This is a very old entry — images are small, formatting is off.
Established in 1951 in the campus of UCLA as an “interdenominational Christian evangelism and discipleship organization” focused on college students, Campus Crusade for Christ has grown to include professionals, families, athletes, and high school students. With active ministries in more than 1,000 colleges in the U.S. and served by more than 25,000 full-time and part-time team members in 191 countries around the world, Campus Crusade for Christ is one of the largest organizations of its kind. This week they announced a name change, Cru, and new logo that will become officially adopted in early 2012. Although Cru states that even though “Our primary and ultimate dependence is on the Lord,” they “enlisted the help of consultants because we don’t have the expertise in brand survey methods and testing that they do.” Prophet and Brandtrust are credited together, with naming by Prophet.
Our name presented obstacles to our mission. The word “campus” does not adequately represent all our ministries in the United States and confuses our constituency as well as potential partners. The word “crusade”-while common and acceptable in 1951 when we were founded-now carries negative associations. It acts as a barrier to the very people that we want to connect with. It’s also a hindrance to many Christians who would like to partner with us but find the word Crusade offensive.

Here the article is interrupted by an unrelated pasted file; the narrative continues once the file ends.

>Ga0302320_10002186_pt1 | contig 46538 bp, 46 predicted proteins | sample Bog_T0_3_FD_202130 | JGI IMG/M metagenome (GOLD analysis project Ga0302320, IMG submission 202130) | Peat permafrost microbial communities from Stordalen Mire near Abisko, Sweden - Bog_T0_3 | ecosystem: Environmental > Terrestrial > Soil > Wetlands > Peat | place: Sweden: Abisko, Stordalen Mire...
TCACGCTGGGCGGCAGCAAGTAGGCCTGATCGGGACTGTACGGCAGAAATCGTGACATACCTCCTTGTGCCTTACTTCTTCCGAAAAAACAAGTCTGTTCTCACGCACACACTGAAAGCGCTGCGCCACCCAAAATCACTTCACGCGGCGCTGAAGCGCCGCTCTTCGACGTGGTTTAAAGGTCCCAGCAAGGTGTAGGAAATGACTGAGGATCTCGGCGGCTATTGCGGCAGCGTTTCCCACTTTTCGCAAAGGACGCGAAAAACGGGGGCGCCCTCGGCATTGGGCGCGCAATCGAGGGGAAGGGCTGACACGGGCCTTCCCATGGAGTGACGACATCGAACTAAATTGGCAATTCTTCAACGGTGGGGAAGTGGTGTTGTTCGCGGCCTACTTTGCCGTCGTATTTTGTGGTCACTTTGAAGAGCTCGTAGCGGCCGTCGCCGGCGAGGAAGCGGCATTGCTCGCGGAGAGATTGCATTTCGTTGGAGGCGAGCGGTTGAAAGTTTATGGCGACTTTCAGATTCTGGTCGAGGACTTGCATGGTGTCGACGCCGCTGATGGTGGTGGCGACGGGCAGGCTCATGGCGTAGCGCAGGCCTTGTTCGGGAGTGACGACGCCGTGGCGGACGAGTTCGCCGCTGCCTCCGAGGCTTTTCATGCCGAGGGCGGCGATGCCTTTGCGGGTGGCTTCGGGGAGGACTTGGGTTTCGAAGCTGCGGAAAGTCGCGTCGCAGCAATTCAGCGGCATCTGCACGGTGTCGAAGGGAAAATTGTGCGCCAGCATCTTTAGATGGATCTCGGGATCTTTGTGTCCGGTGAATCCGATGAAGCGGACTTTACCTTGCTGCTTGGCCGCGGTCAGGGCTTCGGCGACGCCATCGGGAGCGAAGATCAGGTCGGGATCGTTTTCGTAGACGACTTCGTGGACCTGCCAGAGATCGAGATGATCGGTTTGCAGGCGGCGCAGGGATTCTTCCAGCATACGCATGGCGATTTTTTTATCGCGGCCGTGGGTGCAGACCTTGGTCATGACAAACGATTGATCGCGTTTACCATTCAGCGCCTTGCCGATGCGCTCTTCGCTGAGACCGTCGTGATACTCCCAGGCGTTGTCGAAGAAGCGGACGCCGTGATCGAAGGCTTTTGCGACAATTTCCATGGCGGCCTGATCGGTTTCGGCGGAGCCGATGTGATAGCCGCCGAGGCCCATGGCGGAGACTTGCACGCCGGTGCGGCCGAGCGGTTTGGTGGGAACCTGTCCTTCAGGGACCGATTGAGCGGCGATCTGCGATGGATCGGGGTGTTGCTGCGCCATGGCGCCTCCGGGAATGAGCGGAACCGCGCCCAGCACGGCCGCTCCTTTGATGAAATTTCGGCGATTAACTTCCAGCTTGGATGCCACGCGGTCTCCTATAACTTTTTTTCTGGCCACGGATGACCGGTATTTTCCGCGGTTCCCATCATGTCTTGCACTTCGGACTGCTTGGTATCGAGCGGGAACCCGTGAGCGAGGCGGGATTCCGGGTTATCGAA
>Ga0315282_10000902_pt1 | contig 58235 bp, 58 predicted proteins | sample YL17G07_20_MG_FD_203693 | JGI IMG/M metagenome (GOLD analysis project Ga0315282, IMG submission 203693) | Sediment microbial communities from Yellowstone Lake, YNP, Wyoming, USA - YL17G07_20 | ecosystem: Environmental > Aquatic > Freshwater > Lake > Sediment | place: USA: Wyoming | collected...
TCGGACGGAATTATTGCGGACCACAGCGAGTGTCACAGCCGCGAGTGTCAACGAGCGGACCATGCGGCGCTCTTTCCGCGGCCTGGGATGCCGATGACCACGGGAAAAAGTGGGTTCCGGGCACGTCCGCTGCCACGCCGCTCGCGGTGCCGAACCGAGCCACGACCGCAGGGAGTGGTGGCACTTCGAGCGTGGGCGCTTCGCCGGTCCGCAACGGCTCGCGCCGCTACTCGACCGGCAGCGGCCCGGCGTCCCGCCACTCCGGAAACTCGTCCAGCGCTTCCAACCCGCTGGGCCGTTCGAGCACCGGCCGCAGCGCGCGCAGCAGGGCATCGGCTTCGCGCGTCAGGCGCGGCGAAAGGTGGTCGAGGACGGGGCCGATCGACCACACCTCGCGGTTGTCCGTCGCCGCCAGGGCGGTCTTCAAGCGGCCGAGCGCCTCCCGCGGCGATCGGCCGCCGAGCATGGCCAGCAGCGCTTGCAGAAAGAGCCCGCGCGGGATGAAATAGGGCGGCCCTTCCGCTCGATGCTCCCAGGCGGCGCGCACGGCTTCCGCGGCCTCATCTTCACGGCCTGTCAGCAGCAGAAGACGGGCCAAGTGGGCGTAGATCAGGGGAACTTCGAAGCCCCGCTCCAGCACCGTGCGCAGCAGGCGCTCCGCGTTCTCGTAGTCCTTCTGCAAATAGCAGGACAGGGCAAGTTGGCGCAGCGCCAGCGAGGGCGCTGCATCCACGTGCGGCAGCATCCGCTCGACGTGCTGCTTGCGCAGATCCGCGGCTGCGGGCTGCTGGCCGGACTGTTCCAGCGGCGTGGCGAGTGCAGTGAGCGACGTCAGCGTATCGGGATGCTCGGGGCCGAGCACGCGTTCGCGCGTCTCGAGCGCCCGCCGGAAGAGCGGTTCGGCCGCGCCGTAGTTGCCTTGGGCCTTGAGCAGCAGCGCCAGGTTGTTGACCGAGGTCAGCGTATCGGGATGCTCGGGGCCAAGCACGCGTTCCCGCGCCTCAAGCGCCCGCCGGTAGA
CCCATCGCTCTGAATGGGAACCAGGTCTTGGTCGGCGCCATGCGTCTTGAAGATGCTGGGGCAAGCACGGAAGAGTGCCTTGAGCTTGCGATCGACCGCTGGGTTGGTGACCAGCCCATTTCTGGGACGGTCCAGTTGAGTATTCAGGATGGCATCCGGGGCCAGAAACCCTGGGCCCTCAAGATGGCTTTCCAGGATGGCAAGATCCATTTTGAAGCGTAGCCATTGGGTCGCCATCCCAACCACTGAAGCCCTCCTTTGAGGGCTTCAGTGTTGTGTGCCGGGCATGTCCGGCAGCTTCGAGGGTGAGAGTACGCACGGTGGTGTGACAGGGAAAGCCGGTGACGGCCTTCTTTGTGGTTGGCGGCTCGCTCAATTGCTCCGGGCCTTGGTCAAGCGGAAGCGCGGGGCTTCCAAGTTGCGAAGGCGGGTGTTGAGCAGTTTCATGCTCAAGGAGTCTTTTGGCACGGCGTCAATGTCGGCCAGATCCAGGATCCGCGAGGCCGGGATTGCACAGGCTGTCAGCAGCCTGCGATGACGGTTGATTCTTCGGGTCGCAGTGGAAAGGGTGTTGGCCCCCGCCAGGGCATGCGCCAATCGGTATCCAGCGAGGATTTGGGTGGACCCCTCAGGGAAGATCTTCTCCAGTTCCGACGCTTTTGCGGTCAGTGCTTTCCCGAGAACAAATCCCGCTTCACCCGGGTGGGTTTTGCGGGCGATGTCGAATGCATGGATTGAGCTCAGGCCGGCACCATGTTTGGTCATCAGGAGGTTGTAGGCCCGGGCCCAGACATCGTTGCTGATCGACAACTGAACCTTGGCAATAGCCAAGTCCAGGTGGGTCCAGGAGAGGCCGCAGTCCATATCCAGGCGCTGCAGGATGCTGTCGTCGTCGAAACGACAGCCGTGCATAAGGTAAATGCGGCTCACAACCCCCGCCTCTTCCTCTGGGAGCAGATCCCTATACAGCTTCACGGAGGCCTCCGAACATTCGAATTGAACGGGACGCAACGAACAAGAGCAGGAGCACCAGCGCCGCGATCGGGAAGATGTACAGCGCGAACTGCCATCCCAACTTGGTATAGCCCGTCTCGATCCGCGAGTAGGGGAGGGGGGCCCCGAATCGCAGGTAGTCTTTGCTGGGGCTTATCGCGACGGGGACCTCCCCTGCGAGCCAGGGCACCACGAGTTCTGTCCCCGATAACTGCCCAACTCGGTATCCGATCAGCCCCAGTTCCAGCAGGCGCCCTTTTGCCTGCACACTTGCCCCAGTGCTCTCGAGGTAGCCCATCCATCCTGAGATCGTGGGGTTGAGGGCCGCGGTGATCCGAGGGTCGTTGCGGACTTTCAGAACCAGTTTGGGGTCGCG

Our surveys show that, in the U.S., twenty percent of the people willing to consider the gospel are less interested in talking with us after they hear the name. We are changing the name for the sake of more effective ministry.
“We want to remove any obstacle to people hearing about the most important person who ever lived — Jesus Christ.”
— Vonette Bright, co-founder, Press Release
The name, selected from a pool of 1,600 potential names, has a track record within Campus Crusade for Christ. Since the mid-1990s, it has been used locally on the majority of their U.S. campus ministries.
— Press Release
The old name was not only a tough sell philosophically — way too many words with too much baggage — but it was graphically unwieldy with 22 characters and it seems no one figured out a lock-up that would make the shield more visible. The new name, despite sounding like a hip restaurant serving things with foams, is pretty good. It makes it more manageable, memorable, and given the size of the organization I’m sure it will get good traction very quickly. It’s also contemporary and without the load of all the other words.
The logo is not bad either. I’m not sure it needed to be all lowercase nor that it needed to be a sans serif with such a lack of personality but the weight and sizing of the characters play really well with the cross, which is a very nice asymmetric rendition and, in a way, it makes up for the loss of the word “Christ” in the name. Not the best logo ever but not the worst either, and considering the size of the organization and that identities for religious organizations — any religion — are rarely the best examples this is a relative success.